Looking over all my old 529 posts, I usually contemplate putting less money into the 529s.  This is the first time I’ve addressed putting more money there.  I’ve been assuming we wouldn’t pay for any graduate school and have been worried about the risk of over-saving.  But with only 6 years left before college, I think it is unlikely I’ll end up moving to work for a university that pays even part of school tuition.  And college costs have been increasing, as has our net worth.  Maybe it makes sense to get more tax advantage, especially given that in 6 years taxes may have to go way up (or inflation may be sky rocketing).  It’s hard to say.  Not to mention that $500/month isn’t worth what it was 10 years ago.

And we’re no longer paying $1200/mo in principal and interest on a mortgage.  If DH doesn’t lose his job, that money has to go somewhere.

Under what circumstances would we regret putting more money in the 529s?  1.  If we move to the bay area for DH’s job and want to buy a house.  That scenario suggests needing loans for private school and DC1 being on hir own for graduate school.  2.  If for whatever reason neither DC1 nor DC2 end up using the money (ex. tragedy, one or both of the DCs becoming successful entrepreneurs, both DCs deciding they prefer much cheaper college options).  3.  The world goes to heck and we have to leave the country (in which case money in the 529s will be very low on our list of regrets).

Ugh, I keep going back and forth on this.  I could increase our monthly contribution to be more in line with what the simple calculator thinks we should be contributing, and then we could cut if off if DH loses his job.  We could put in a lump sum (though dollar-cost averaging seems much less risky given the current uncertain political environment).  I could split the difference and put in, say $750/month per child instead of either $500 or $1000 (which is about what we would need if I kept my job and DH stopped bringing money in entirely).  Or we could just keep doing what we’re doing, which is usually the easiest thing to do.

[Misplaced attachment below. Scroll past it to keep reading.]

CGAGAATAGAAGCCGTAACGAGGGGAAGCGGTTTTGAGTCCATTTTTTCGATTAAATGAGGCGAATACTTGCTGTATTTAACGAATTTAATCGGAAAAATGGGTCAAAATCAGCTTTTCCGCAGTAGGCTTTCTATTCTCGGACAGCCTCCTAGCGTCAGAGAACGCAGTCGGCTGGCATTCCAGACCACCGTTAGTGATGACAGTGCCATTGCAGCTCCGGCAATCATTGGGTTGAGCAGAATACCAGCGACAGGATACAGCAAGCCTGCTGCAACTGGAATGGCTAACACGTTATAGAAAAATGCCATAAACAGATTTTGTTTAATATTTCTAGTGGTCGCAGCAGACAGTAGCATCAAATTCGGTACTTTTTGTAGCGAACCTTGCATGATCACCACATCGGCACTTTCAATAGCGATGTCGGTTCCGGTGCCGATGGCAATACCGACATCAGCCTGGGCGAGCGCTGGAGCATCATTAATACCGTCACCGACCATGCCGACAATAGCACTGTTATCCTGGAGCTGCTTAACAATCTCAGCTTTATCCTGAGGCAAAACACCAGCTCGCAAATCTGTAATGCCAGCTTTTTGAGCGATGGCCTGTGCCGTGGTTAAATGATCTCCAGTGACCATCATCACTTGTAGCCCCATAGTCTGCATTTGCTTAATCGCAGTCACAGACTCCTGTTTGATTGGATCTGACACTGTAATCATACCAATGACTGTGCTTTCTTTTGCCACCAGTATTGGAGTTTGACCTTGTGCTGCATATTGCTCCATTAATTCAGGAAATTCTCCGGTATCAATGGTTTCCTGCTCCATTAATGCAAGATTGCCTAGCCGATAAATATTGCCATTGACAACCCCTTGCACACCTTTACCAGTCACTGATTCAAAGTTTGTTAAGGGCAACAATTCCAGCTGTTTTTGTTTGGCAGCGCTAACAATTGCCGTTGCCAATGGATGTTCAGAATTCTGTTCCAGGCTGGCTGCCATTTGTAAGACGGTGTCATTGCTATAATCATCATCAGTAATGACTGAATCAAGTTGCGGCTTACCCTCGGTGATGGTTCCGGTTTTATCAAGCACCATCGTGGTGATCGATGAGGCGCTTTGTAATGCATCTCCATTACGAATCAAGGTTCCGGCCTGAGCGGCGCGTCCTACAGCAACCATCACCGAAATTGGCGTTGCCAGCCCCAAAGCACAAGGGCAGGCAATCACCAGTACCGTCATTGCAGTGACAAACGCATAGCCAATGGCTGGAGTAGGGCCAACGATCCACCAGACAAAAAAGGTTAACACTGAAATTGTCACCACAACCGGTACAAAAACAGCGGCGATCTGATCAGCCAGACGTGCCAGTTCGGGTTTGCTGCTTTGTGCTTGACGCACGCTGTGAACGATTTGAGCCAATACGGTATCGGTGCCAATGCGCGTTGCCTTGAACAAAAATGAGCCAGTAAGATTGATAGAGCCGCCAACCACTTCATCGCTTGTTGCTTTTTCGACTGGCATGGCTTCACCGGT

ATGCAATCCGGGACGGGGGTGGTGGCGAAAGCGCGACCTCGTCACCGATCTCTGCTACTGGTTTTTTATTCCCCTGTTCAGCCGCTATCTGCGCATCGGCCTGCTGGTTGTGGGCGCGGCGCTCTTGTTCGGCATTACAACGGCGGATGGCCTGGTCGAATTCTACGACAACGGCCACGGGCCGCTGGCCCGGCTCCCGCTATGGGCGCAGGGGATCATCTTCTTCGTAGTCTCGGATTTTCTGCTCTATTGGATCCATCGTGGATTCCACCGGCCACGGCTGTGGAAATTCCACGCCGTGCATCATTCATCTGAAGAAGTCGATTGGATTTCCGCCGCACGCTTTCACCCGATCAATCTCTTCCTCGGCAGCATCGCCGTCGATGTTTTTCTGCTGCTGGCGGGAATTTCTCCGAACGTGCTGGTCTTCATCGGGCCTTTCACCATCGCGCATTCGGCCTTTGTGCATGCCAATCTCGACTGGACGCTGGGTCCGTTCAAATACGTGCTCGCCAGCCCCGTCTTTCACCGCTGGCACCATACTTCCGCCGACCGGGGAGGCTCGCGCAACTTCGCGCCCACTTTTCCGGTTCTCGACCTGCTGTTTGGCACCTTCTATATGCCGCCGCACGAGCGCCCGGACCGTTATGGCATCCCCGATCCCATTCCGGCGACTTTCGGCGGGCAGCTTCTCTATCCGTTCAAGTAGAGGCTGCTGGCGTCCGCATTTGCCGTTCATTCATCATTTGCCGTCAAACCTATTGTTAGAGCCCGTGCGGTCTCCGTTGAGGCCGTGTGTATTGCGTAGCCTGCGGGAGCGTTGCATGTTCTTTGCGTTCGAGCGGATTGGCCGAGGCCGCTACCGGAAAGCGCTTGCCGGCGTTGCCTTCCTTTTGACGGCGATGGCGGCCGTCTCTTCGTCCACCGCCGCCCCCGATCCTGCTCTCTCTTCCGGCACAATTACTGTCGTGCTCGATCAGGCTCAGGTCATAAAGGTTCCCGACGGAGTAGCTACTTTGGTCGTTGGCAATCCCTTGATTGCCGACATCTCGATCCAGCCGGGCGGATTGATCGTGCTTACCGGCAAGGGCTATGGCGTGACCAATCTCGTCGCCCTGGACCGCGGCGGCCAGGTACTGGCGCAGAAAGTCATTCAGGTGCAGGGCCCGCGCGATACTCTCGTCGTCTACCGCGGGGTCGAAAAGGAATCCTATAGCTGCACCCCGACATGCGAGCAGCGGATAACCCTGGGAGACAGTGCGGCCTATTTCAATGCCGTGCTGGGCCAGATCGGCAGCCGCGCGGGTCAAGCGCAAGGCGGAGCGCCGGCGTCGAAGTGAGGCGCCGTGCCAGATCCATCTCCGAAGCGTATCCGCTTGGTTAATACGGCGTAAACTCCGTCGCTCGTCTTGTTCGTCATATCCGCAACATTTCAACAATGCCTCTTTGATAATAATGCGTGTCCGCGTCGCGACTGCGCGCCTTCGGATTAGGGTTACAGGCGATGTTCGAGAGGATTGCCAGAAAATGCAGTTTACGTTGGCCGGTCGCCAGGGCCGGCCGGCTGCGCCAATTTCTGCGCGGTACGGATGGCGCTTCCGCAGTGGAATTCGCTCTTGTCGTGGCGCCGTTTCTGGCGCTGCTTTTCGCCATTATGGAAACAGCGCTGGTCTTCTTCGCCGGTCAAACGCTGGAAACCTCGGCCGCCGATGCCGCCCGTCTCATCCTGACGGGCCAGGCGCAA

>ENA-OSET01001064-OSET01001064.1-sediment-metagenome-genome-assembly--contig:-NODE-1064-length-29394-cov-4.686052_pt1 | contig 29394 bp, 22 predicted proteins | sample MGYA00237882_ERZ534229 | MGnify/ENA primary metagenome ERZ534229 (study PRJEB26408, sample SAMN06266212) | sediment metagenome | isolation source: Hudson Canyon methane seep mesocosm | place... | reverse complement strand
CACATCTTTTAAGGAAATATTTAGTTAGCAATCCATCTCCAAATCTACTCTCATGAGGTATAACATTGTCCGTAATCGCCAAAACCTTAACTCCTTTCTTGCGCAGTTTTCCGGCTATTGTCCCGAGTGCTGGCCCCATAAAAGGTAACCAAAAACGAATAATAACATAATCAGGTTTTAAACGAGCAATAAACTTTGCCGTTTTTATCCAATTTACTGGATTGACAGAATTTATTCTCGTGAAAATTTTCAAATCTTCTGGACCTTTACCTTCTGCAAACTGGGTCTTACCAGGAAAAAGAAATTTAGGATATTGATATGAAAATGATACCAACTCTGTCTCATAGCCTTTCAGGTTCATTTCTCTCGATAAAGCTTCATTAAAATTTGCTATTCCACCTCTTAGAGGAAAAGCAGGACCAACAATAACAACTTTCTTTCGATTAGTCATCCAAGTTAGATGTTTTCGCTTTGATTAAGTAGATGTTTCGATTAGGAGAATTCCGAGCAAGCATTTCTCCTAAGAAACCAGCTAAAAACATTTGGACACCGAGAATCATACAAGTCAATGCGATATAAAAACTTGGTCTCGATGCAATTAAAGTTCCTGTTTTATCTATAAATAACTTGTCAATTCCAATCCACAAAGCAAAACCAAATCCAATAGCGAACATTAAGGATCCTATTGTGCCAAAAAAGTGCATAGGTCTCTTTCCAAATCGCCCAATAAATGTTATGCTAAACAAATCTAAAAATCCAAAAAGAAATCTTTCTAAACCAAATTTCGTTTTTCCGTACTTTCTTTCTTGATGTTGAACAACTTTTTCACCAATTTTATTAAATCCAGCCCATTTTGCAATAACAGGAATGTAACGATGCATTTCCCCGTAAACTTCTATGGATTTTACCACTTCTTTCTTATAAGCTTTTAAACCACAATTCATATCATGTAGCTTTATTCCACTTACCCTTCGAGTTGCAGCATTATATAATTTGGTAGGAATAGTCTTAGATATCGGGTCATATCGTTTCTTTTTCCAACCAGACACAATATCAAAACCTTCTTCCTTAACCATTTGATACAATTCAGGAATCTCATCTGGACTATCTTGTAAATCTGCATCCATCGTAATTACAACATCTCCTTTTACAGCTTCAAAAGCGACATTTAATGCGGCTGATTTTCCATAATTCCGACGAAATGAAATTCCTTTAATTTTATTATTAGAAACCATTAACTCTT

*note for newer readers:  We are already maxing out our easy retirement options (required contribution, one 401K, one 403b, one 457) and will pay off our house very soon.  So don’t worry about our retirement savings or debt loads!

What are you doing in terms of college savings?  How do you decide to change what you’re doing?

Ask the Grumpies: How to teach organization and time management to a middle schooler.

First Gen American asks:

How [does one] teach organization and time management to a middle schooler.

We have had some luck with putting a checklist on the fridge that DC1 has to go through every night, but it isn’t foolproof. If it were, DC1 would be getting an A in orchestra because zie wouldn’t have forgotten to log hir practice.  How do you remember to practice but not remember to log the practice?  It boggles the mind.

Does anyone else have more/better suggestions?

DC1 is starting to read grown up books

It’s so exciting!

There is a little bit of bridging going on.  Technically the books zie is reading are probably YA that just haven’t been classified as YA.

The first one, of course, was a Tiffany Aching by Terry Pratchett.  Specifically The Wee Free Men (only $1.99 on Kindle which is a steal!).  Zie followed that up with A Hatful of Sky, which is the second in the Tiffany Aching series.

Then zie read the first 4 books in the Hitchhiker’s Trilogy (zie means to read the fifth, but sort of lost interest, which is understandable since the fourth and fifth books aren’t as good as the original three).